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How would i go about installing visual studio 2010 and all of its dependencies entirely on a ramdisk? I have 16GB ram in my computer and a 4GB ramdisk just for visual studio.

If i just try to install visual studio using the normal installer it still adds a ton of things to my default hdd. I would like all dependencies to be on the ramdisk plus visual studio itself and any cache it might have etc. Thanks for advice.

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What exactly does it install to the default hdd? Using the default installer is the only way I know how to install Visual Studio and would assume is the only way to install it. – Ramhound Oct 25 '11 at 13:13
Exactly? Not sure, just dependencies. For example the .net 4 framework... prerequisites... – Daniel Gratz Oct 25 '11 at 13:27
You have to install .NET 4 and company on your desktop for obvious reasons. Your install Visual Studio to a ramdisk so it compiles faster. I am not sure the reason you simply wouldn't place your solution on it instead. – Ramhound Oct 25 '11 at 17:32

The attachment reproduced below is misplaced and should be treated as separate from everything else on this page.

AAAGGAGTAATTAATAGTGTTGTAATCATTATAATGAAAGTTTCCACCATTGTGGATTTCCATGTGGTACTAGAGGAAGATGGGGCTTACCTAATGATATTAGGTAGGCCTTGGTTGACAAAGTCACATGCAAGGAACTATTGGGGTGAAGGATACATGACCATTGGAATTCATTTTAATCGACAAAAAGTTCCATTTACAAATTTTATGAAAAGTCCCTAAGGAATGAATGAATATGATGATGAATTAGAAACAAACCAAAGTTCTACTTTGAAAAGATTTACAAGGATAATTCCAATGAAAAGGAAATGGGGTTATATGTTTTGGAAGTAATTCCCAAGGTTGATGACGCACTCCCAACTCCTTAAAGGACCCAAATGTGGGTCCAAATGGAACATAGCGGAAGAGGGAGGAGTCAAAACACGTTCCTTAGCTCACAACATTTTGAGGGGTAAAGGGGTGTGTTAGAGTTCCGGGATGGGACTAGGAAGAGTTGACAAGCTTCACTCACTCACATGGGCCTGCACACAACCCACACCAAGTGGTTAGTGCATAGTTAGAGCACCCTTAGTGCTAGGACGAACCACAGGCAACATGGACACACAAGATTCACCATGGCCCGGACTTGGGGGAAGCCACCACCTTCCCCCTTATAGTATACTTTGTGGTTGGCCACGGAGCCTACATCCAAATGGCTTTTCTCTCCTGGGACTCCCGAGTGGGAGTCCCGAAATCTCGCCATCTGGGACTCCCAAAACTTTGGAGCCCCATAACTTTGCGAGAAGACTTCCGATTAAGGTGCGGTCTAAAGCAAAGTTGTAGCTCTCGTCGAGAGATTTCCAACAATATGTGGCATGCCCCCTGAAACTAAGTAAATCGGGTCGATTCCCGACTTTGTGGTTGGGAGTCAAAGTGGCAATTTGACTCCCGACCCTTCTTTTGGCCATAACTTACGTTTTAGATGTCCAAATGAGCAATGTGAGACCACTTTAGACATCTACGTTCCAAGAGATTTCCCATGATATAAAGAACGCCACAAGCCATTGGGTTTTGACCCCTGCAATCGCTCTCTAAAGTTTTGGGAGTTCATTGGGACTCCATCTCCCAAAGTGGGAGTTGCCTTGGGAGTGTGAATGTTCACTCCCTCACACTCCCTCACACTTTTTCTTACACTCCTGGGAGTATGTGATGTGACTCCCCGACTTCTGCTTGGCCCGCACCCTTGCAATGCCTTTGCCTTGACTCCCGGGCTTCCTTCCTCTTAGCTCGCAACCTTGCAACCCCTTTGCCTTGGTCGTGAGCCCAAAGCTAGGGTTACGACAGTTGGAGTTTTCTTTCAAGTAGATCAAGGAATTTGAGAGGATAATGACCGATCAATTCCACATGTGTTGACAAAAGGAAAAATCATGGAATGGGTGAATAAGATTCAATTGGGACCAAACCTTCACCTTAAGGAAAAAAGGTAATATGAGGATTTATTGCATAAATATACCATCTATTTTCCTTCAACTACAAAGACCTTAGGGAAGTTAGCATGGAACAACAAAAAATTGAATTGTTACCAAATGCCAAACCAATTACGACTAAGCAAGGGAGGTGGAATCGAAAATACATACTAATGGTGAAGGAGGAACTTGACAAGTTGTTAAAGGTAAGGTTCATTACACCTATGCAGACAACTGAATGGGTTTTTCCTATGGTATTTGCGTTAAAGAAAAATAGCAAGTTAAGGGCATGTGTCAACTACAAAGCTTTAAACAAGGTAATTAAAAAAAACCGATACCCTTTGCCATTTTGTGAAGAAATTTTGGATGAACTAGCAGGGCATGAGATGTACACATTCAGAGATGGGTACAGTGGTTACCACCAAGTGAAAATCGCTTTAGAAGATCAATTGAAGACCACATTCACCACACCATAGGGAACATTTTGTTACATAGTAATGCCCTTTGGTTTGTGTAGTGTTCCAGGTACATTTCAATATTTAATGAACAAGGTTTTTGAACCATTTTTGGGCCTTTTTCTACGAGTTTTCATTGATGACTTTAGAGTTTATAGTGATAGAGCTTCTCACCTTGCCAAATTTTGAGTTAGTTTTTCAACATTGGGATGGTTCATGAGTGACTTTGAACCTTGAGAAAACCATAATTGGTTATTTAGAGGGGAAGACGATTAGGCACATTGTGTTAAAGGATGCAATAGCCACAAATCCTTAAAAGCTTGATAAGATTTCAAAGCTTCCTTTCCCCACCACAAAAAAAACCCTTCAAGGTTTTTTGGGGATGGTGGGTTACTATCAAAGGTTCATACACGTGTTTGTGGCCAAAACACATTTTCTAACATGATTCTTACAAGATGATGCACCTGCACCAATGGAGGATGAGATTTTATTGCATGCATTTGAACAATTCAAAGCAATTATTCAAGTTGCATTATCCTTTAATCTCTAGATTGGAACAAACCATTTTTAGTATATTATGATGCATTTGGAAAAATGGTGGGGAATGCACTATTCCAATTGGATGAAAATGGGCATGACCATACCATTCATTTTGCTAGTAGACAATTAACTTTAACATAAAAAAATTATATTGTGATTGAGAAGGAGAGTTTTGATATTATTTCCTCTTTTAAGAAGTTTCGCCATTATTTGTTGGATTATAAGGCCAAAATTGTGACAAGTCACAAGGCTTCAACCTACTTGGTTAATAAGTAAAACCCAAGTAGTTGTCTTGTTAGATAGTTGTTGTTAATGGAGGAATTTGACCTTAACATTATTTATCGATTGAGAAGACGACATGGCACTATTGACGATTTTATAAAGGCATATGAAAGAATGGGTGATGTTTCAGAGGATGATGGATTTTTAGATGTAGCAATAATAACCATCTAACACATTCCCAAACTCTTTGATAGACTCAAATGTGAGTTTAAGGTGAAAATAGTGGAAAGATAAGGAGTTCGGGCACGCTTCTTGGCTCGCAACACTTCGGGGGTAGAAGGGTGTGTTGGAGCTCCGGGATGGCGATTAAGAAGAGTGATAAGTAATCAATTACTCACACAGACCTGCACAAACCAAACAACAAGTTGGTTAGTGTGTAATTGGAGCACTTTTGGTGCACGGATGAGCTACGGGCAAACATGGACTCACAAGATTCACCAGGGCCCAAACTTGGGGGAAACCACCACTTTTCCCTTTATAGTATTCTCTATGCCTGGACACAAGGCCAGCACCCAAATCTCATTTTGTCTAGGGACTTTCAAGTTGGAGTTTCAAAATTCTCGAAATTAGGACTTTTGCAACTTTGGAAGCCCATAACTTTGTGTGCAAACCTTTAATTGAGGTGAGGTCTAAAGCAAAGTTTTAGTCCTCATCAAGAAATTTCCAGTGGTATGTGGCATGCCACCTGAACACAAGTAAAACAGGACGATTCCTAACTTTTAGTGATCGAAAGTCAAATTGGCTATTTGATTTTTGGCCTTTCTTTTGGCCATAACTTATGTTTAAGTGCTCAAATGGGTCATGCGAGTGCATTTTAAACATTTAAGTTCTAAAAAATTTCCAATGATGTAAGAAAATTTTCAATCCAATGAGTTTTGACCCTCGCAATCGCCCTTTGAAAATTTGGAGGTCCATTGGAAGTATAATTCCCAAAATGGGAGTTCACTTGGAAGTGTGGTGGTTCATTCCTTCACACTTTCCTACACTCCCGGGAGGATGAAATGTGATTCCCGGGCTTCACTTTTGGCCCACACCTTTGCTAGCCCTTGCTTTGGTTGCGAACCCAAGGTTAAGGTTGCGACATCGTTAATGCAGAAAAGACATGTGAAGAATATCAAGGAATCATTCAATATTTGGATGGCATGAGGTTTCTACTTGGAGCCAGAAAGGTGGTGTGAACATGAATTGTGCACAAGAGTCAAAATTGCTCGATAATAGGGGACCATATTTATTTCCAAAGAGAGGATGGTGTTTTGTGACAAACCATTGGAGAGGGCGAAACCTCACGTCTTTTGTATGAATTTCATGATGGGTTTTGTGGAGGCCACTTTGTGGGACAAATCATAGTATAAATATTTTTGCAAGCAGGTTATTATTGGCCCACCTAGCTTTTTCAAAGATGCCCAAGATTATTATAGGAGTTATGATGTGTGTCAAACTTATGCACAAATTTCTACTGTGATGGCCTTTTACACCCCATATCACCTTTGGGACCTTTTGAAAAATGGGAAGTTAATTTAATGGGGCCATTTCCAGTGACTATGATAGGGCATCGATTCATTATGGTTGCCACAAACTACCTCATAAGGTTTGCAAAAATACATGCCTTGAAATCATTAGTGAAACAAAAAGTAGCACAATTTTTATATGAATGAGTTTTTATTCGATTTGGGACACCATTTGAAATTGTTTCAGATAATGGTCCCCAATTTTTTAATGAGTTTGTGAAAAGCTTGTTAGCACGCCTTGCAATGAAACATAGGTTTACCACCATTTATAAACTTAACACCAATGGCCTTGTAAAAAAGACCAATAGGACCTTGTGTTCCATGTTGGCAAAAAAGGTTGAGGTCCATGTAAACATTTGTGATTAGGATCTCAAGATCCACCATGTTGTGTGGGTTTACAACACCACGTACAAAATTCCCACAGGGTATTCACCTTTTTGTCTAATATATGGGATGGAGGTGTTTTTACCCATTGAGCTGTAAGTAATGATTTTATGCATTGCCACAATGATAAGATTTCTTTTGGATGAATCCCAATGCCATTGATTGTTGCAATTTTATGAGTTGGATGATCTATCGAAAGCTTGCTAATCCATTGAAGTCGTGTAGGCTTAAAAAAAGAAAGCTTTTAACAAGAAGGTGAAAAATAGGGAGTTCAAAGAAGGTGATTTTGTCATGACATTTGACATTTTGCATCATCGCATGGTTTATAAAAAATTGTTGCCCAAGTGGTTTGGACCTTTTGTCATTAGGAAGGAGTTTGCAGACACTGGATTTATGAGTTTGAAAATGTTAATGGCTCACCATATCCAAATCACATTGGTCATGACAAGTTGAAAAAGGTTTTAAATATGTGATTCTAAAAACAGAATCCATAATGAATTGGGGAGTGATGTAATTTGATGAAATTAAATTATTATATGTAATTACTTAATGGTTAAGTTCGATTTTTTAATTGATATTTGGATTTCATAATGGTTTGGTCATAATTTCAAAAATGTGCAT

up vote 6 down vote accepted

From my experience changing the installation path of Visual Studio is possible but may cause a lot of problems later. I would not try to change the way Microsoft thinks an installation have to be localize. Instead I would use the NTFS soft link feature and pretend that Visual Studio and some of the other components are installed on C:\Program Files\... where as in reality they are located on the RAM drive:

  1. Format your RAM disk with NTFS (if it is not already in this format)
  2. Copy the directories you would like to mirror to RAM onto the RAM drive (better use command line, not Explorer) - the exact target path on the RAM drive does not matter
  3. rename the original directory in your Program Files directory (e.g. "Visual Studio" to "Visual Studio_".
  4. Create a symbolic link from C:\Program Files\Visual Studio to your ram drive (R: in this example):

mklink /D "C:\Program Files\Visual Studio" "R:\Visual Studio"

Now your Visual Studio installation on the C-Drive points to your RAM-Drive. And the best is that you can automate the whole process via a batch script.

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He had no problem installing to a different disk, he is complainging that .NET was installed on his system disk for some reason. – Ramhound Oct 25 '11 at 17:34
Use /J to create a junction point instead, so it correctly re-parses all requests. – Tom Wijsman Oct 25 '11 at 21:50

The .NET libraries are going to have to sit on disk, unless you decide to load the entire Windows folder into RAM (Why?? Haven't we've learned from security class the perils of this.)

They are libraries that other applications have to reference so you can't just arbitrarily use them.

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